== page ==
I visited Kermit Lynch's wine shop in Berkeley a couple of years ago. He sells only the wines he imports himself there. When I told the clerk what qualities I sought and my price range, he recommended a Mourvedre that Lynch had been able to get only a few cases of, by virtue of having hosted the winemaker's son in his CA home. This was only sold in the shop, there wasn't enough to distribute. Naturally, I can't remember the name of it-- I think it was a Bandol. I didn't get around to opening it, until I was in San Jose, on my way to L.A. OMG--this wine knocked me out of my socks, back out of my chair and across the room. And I was too far away to go back and get more. I was drinking it with some salted nuts, and I'm not sure what food it would compliment-- maybe some strong cheese, or a spicy meat dish. But the depth, richness and intensity of flavor was about the polar opposite of a pale, thin contemplative pinot. Herein lies the essence of the complexity of Kermit Lynch. So far, I have to say, everything that he has brought to my table--vinous and literary, I have thoroughly enjoyed.

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Lynch is also a fine wine writer, even if he is promoting his own stuff. You should call his store and ask to be put on the mailing list for his monthly newsletter. It's a mouth-watering hoot, even if you can't order direct from the store.

Years ago, my wife and I fell in love with Domaine de Trevallon, from Les Baux de Provence. We discovered the 1991 at Morris Miller for $23. At the time, Cleveland Park had it for $29, and the manager there would sniff, "well, Kermit puts his name on the label and then charges more, so you're paying for his ego." (Some idjits used to say the same of Bobby Kacher; nowadays so many importers use their own name I don't hear this much anymore.)

Anyway, my wife called Lynch's store in Berkeley, and they sent us a case at $16/btl + $36 for shipping, or a net of $19/btl. We bought a case each vintage through 1994, when the winemaker apparently read his ratings and doubled the price he charged Lynch. That put it out of our price range. Meanwhile, we also explored elsewhere in Lynch's catalogue, and my wife had such a good telephone rapport with one of his staff that she would just say "send me a mixed case for $XX", and a few days later the wines would be on our doorstep, nice and cool in their styrofoam packaging even in hot weather.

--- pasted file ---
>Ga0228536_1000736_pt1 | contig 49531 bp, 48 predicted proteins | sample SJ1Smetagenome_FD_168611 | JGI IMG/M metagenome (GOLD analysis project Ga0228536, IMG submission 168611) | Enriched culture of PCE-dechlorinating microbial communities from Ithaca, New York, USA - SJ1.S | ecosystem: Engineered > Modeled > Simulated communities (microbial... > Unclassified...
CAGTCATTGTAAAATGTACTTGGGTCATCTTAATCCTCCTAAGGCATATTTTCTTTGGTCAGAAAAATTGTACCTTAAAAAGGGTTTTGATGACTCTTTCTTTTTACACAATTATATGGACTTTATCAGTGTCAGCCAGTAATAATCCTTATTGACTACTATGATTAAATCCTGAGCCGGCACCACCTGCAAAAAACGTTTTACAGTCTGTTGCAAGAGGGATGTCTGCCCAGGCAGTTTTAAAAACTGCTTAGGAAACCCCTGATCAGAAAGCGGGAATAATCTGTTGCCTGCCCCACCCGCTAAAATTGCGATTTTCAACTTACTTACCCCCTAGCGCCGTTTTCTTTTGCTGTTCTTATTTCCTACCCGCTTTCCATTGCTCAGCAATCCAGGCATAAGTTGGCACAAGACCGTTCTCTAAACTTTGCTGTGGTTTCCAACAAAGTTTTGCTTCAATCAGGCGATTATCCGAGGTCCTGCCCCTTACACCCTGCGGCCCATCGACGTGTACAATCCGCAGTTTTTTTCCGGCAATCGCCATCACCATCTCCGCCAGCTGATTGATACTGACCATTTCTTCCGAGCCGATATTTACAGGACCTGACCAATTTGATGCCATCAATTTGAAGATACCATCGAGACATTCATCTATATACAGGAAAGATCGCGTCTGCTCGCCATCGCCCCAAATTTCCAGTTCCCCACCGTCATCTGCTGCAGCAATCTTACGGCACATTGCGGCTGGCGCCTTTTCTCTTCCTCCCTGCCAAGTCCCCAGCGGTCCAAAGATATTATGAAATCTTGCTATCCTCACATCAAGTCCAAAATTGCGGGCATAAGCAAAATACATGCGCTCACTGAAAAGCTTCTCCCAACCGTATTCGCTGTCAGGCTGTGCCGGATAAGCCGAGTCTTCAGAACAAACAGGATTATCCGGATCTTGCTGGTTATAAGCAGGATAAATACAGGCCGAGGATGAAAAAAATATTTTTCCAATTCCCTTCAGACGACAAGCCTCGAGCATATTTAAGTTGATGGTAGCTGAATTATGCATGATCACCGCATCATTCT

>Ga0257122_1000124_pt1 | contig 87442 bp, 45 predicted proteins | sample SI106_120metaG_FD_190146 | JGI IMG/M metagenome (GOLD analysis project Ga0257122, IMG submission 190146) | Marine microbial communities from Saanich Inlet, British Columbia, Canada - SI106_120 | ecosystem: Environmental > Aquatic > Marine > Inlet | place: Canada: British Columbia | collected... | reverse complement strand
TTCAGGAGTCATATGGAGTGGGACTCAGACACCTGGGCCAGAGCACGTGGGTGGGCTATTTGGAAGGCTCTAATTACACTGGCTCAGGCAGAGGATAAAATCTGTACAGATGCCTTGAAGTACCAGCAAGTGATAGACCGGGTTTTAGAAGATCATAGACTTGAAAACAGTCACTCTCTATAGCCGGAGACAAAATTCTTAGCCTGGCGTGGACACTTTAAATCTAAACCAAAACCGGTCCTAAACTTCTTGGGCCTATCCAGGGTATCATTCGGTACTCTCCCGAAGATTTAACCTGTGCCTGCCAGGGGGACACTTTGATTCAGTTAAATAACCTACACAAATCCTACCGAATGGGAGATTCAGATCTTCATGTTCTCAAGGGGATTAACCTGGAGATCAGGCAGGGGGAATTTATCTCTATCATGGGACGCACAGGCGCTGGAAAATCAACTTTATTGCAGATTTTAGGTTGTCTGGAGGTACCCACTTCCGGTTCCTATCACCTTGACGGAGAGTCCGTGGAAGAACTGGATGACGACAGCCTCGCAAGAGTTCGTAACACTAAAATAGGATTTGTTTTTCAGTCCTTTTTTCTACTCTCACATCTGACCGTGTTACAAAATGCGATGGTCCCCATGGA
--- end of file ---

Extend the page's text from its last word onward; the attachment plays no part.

Then of course the Prohibitionists in Annapolis and elsewhere began cracking down on direct shipping. Lynch stopped taking our phone calls. (Well, at least our phone orders ...) For several years he even printed a special edition of his newsletter without prices to send to out-of-staters.

The newsletter lists prices again, but I still live in Maryland. I've lost sight of Trevallon, and my long-planned vertical tasting never happened because I lost the wine in a fire. Oh well. Our current fave is the Trignon Rasteau, which we occasionally see on shelves here at around $20.

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You will never find Kermit's wines cheaper than from his own store in Berkley. That is by design.

One KL wine which I find indispensible is the Diochon Moulin à Vent. In averages vintages or great vintages, it is always among the very best Beaujolais wine that you can find here in the U.S.A.

His newsletter is also available in .pdf format online, and there are archives as well.

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You will never find Kermit's wines cheaper than from his own store in Berkley. That is by design.